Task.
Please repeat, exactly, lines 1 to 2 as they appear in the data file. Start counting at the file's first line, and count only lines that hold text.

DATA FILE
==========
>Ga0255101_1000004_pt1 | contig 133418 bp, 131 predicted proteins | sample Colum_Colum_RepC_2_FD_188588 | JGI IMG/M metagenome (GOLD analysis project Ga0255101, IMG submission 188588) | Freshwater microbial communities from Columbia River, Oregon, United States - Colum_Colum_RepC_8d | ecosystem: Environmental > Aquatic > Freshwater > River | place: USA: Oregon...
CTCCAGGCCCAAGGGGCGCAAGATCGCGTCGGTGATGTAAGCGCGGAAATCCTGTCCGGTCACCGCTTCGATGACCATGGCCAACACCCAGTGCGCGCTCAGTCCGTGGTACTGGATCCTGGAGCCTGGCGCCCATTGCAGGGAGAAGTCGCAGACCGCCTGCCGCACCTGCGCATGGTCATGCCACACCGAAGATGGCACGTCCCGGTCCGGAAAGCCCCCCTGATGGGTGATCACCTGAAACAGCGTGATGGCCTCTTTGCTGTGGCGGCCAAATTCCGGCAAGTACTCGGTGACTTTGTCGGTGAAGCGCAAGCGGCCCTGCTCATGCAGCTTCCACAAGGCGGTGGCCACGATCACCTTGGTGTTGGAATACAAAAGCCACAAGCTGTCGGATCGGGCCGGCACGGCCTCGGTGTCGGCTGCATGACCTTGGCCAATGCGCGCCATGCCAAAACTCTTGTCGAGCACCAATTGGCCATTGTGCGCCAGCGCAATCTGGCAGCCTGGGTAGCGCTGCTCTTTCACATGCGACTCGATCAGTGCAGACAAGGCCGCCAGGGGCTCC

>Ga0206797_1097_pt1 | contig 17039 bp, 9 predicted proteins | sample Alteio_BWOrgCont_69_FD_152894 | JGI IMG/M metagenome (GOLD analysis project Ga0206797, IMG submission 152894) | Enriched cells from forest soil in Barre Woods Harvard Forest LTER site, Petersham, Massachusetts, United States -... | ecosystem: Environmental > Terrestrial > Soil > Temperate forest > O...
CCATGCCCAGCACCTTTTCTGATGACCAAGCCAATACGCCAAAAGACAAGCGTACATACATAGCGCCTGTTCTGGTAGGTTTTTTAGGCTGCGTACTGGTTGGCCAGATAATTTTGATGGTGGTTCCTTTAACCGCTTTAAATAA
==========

>Ga0255101_1000004_pt1 | contig 133418 bp, 131 predicted proteins | sample Colum_Colum_RepC_2_FD_188588 | JGI IMG/M metagenome (GOLD analysis project Ga0255101, IMG submission 188588) | Freshwater microbial communities from Columbia River, Oregon, United States - Colum_Colum_RepC_8d | ecosystem: Environmental > Aquatic > Freshwater > River | place: USA: Oregon...
CTCCAGGCCCAAGGGGCGCAAGATCGCGTCGGTGATGTAAGCGCGGAAATCCTGTCCGGTCACCGCTTCGATGACCATGGCCAACACCCAGTGCGCGCTCAGTCCGTGGTACTGGATCCTGGAGCCTGGCGCCCATTGCAGGGAGAAGTCGCAGACCGCCTGCCGCACCTGCGCATGGTCATGCCACACCGAAGATGGCACGTCCCGGTCCGGAAAGCCCCCCTGATGGGTGATCACCTGAAACAGCGTGATGGCCTCTTTGCTGTGGCGGCCAAATTCCGGCAAGTACTCGGTGACTTTGTCGGTGAAGCGCAAGCGGCCCTGCTCATGCAGCTTCCACAAGGCGGTGGCCACGATCACCTTGGTGTTGGAATACAAAAGCCACAAGCTGTCGGATCGGGCCGGCACGGCCTCGGTGTCGGCTGCATGACCTTGGCCAATGCGCGCCATGCCAAAACTCTTGTCGAGCACCAATTGGCCATTGTGCGCCAGCGCAATCTGGCAGCCTGGGTAGCGCTGCTCTTTCACATGCGACTCGATCAGTGCAGACAAGGCCGCCAGGGGCTCC